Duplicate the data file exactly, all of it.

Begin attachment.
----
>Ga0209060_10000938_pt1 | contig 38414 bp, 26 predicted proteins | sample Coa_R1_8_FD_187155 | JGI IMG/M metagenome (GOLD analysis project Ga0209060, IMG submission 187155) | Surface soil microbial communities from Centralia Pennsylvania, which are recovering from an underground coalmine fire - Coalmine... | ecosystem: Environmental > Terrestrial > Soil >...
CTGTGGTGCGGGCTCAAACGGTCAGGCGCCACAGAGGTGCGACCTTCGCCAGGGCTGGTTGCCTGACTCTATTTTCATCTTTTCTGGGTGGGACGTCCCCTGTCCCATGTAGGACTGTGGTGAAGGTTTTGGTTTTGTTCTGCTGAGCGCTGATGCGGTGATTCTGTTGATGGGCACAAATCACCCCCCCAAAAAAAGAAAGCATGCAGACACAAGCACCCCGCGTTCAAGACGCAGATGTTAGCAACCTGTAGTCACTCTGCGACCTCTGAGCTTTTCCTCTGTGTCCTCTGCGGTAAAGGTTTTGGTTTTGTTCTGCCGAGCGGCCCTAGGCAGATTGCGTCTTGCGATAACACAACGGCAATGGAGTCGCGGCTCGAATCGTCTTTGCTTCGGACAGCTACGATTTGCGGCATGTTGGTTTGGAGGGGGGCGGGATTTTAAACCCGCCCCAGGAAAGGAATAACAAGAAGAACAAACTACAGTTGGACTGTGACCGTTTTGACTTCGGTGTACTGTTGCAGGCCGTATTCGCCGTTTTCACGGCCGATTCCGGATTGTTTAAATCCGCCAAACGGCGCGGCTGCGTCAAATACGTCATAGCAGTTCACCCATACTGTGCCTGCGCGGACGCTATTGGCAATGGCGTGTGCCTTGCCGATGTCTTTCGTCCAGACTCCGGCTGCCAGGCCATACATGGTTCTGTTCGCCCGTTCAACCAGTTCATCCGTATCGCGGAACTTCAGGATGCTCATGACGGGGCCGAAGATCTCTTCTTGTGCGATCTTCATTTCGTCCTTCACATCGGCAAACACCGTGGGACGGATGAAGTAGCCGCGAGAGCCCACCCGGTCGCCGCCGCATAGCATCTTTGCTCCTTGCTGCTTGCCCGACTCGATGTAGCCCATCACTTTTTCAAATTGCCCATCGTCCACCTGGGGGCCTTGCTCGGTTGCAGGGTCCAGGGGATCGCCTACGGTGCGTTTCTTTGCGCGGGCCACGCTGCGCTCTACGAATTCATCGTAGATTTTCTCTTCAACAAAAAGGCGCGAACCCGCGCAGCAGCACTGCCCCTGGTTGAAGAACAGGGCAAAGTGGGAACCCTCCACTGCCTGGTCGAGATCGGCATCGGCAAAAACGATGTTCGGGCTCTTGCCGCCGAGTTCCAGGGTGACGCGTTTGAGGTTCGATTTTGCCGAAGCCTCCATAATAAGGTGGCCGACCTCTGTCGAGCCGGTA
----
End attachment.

>Ga0209060_10000938_pt1 | contig 38414 bp, 26 predicted proteins | sample Coa_R1_8_FD_187155 | JGI IMG/M metagenome (GOLD analysis project Ga0209060, IMG submission 187155) | Surface soil microbial communities from Centralia Pennsylvania, which are recovering from an underground coalmine fire - Coalmine... | ecosystem: Environmental > Terrestrial > Soil >...
CTGTGGTGCGGGCTCAAACGGTCAGGCGCCACAGAGGTGCGACCTTCGCCAGGGCTGGTTGCCTGACTCTATTTTCATCTTTTCTGGGTGGGACGTCCCCTGTCCCATGTAGGACTGTGGTGAAGGTTTTGGTTTTGTTCTGCTGAGCGCTGATGCGGTGATTCTGTTGATGGGCACAAATCACCCCCCCAAAAAAAGAAAGCATGCAGACACAAGCACCCCGCGTTCAAGACGCAGATGTTAGCAACCTGTAGTCACTCTGCGACCTCTGAGCTTTTCCTCTGTGTCCTCTGCGGTAAAGGTTTTGGTTTTGTTCTGCCGAGCGGCCCTAGGCAGATTGCGTCTTGCGATAACACAACGGCAATGGAGTCGCGGCTCGAATCGTCTTTGCTTCGGACAGCTACGATTTGCGGCATGTTGGTTTGGAGGGGGGCGGGATTTTAAACCCGCCCCAGGAAAGGAATAACAAGAAGAACAAACTACAGTTGGACTGTGACCGTTTTGACTTCGGTGTACTGTTGCAGGCCGTATTCGCCGTTTTCACGGCCGATTCCGGATTGTTTAAATCCGCCAAACGGCGCGGCTGCGTCAAATACGTCATAGCAGTTCACCCATACTGTGCCTGCGCGGACGCTATTGGCAATGGCGTGTGCCTTGCCGATGTCTTTCGTCCAGACTCCGGCTGCCAGGCCATACATGGTTCTGTTCGCCCGTTCAACCAGTTCATCCGTATCGCGGAACTTCAGGATGCTCATGACGGGGCCGAAGATCTCTTCTTGTGCGATCTTCATTTCGTCCTTCACATCGGCAAACACCGTGGGACGGATGAAGTAGCCGCGAGAGCCCACCCGGTCGCCGCCGCATAGCATCTTTGCTCCTTGCTGCTTGCCCGACTCGATGTAGCCCATCACTTTTTCAAATTGCCCATCGTCCACCTGGGGGCCTTGCTCGGTTGCAGGGTCCAGGGGATCGCCTACGGTGCGTTTCTTTGCGCGGGCCACGCTGCGCTCTACGAATTCATCGTAGATTTTCTCTTCAACAAAAAGGCGCGAACCCGCGCAGCAGCACTGCCCCTGGTTGAAGAACAGGGCAAAGTGGGAACCCTCCACTGCCTGGTCGAGATCGGCATCGGCAAAAACGATGTTCGGGCTCTTGCCGCCGAGTTCCAGGGTGACGCGTTTGAGGTTCGATTTTGCCGAAGCCTCCATAATAAGGTGGCCGACCTCTGTCGAGCCGGTA